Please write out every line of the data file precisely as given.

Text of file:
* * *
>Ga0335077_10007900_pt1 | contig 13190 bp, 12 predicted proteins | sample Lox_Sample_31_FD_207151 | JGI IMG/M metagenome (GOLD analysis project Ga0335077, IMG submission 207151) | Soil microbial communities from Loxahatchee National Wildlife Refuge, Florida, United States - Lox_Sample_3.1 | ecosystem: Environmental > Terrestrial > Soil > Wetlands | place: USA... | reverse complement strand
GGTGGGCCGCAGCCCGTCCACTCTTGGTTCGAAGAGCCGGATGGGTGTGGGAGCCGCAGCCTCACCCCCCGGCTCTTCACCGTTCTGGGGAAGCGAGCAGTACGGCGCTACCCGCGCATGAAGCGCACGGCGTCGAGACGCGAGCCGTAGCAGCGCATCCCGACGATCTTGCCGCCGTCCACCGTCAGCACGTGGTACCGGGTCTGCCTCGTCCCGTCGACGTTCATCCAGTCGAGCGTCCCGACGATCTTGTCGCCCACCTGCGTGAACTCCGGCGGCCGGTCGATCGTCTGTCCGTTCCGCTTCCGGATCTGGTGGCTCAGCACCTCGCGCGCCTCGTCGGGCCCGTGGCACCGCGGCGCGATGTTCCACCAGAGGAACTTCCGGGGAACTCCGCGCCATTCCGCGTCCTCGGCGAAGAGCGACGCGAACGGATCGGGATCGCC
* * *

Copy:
>Ga0335077_10007900_pt1 | contig 13190 bp, 12 predicted proteins | sample Lox_Sample_31_FD_207151 | JGI IMG/M metagenome (GOLD analysis project Ga0335077, IMG submission 207151) | Soil microbial communities from Loxahatchee National Wildlife Refuge, Florida, United States - Lox_Sample_3.1 | ecosystem: Environmental > Terrestrial > Soil > Wetlands | place: USA... | reverse complement strand
GGTGGGCCGCAGCCCGTCCACTCTTGGTTCGAAGAGCCGGATGGGTGTGGGAGCCGCAGCCTCACCCCCCGGCTCTTCACCGTTCTGGGGAAGCGAGCAGTACGGCGCTACCCGCGCATGAAGCGCACGGCGTCGAGACGCGAGCCGTAGCAGCGCATCCCGACGATCTTGCCGCCGTCCACCGTCAGCACGTGGTACCGGGTCTGCCTCGTCCCGTCGACGTTCATCCAGTCGAGCGTCCCGACGATCTTGTCGCCCACCTGCGTGAACTCCGGCGGCCGGTCGATCGTCTGTCCGTTCCGCTTCCGGATCTGGTGGCTCAGCACCTCGCGCGCCTCGTCGGGCCCGTGGCACCGCGGCGCGATGTTCCACCAGAGGAACTTCCGGGGAACTCCGCGCCATTCCGCGTCCTCGGCGAAGAGCGACGCGAACGGATCGGGATCGCC